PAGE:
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By Kareen Richard.

Recently I attended a lecture by Pieter Kohnstam about the Holocaust. Pieter is a German Jew who was born in Amsterdam because his parents had to suddenly flee Germany on some trumped-up charges by the Nazis. In Amsterdam, the family lived on the Merwedeplein, a few doors down from Anne Frank, who used to be Pieter’s babysitter and playmate. When the Kohnstam’s and the Frank’s received orders to report to the train station, a quick decision had to be made. The Kohnstam’s decided not to go into hiding with the Frank’s, but rather to flee from war torn Europe.

They went to Maastricht by train and from there—mostly on foot—made it to their final destination, Barcelona. It took them a year. Pieter was only 6 years old but still remembers walking during the day and staying at farmhouses at night. Sometimes they had to sleep in the open air when the “underground movement” could not provide accommodations. They had nothing but the clothes on their backs. Once they reached Barcelona, it took them a while to book a passage to Argentina—something that could only be accomplished if they were Roman Catholic. With the help of the Police Chief in Barcelona, the Kohnstam’s were introduced to the Bishop and were provided with Roman Catholic Baptismal Certificates. Pieter’s great uncle, on his mother’s side, lived in Buenos Aires and provided the necessary funds for the family to sail from Barcelona to Argentina.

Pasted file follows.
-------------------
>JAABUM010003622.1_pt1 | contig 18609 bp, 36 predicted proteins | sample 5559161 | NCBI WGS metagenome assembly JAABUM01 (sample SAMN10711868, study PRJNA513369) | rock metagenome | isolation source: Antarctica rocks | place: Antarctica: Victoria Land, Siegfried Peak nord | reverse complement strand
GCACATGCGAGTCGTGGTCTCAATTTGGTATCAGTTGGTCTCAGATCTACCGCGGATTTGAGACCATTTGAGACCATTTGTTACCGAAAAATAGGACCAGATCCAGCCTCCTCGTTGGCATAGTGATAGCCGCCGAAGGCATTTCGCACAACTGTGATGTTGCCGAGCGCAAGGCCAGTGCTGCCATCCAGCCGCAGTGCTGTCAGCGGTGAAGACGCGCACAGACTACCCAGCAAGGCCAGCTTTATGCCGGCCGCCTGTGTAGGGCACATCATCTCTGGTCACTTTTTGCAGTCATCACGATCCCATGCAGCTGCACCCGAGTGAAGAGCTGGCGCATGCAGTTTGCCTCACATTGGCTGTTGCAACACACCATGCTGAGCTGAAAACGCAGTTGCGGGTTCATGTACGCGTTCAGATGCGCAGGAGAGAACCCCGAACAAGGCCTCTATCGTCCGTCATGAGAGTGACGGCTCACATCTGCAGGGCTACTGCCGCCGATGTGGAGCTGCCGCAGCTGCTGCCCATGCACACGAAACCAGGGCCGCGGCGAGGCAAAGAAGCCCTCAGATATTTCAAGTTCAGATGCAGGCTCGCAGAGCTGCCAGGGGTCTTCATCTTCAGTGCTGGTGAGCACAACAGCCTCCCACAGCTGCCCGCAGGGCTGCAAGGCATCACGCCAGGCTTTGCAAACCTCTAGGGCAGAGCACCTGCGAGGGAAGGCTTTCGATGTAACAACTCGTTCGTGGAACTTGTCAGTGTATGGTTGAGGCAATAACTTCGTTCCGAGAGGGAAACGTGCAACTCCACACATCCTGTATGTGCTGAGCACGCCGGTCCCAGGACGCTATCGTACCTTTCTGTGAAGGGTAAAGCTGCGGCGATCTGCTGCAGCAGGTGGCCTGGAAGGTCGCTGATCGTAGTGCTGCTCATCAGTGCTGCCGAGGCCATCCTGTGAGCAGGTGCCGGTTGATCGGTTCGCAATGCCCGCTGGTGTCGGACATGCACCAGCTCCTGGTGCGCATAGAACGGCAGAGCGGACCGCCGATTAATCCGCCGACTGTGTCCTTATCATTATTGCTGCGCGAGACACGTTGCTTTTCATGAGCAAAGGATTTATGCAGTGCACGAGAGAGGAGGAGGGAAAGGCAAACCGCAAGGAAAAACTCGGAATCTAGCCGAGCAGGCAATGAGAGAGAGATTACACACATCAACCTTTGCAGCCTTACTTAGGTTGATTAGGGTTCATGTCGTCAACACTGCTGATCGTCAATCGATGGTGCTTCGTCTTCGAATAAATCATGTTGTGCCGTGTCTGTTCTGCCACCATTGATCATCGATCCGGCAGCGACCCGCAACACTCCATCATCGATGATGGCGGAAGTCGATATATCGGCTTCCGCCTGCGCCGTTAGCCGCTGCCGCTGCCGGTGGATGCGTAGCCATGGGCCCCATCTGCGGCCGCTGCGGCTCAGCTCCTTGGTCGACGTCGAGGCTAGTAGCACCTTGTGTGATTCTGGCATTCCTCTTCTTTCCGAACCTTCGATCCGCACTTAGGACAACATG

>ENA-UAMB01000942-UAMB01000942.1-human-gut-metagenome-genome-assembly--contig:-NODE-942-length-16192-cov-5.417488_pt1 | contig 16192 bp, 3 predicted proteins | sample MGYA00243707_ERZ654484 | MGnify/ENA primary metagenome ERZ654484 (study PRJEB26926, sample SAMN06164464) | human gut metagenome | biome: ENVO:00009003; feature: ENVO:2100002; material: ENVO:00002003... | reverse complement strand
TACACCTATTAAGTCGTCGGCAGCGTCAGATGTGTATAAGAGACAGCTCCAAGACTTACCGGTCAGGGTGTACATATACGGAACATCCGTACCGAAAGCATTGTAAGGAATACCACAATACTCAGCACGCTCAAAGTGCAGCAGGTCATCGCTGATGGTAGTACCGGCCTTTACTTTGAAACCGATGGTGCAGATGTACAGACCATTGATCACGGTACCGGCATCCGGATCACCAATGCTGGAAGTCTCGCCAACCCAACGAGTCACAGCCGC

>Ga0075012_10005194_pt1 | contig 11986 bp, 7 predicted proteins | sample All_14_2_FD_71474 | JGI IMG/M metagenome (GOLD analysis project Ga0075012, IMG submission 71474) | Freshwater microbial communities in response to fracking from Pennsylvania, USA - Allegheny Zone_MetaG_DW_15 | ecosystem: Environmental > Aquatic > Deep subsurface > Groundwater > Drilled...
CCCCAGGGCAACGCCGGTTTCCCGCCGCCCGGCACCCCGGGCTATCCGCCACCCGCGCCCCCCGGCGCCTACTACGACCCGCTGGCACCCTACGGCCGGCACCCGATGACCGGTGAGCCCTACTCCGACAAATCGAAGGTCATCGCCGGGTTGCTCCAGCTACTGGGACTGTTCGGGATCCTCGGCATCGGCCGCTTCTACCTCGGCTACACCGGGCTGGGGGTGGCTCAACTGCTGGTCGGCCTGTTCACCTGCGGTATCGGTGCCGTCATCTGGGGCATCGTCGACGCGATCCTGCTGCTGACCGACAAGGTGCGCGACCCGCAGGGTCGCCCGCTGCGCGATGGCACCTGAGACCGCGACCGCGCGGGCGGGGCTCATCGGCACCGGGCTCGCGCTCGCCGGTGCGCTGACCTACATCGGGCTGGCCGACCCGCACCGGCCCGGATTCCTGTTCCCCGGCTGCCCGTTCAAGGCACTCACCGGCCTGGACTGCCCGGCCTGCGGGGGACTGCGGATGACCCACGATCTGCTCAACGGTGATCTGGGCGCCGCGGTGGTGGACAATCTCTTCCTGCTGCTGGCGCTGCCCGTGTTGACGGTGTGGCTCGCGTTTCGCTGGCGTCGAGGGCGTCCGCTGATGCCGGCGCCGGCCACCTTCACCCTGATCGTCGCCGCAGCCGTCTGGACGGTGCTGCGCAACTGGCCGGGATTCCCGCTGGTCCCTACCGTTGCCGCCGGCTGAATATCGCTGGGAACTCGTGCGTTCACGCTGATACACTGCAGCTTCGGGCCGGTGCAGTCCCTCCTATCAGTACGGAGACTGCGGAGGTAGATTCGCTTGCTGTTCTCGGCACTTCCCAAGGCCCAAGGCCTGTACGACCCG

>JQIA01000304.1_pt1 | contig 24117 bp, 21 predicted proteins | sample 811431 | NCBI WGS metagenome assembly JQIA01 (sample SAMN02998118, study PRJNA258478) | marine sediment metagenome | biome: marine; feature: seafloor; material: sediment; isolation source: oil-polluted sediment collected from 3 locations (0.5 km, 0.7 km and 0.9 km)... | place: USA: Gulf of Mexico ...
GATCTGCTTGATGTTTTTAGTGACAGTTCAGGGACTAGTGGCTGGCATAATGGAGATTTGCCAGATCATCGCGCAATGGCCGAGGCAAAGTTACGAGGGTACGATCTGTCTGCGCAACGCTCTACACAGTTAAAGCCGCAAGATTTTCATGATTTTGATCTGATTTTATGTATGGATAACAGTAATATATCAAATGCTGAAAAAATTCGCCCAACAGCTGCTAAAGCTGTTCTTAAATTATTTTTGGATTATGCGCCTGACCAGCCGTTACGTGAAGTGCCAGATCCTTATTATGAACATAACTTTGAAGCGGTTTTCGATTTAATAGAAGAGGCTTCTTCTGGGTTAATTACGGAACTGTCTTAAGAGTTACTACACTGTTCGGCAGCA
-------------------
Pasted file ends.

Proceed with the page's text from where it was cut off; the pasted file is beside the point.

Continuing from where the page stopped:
The entire story of fear, hunger, and perseverance can be read in Pieter’s book, A Chance to Live. The lecture turned out to be a very emotional one; other members of the audience also recounted what happened to their loved ones. Given his age, Pieter does not know how long he can keep giving these lectures. However, he urged the members of the audience to keep on telling their stories for generations to come: for this genocide must never be forgotten.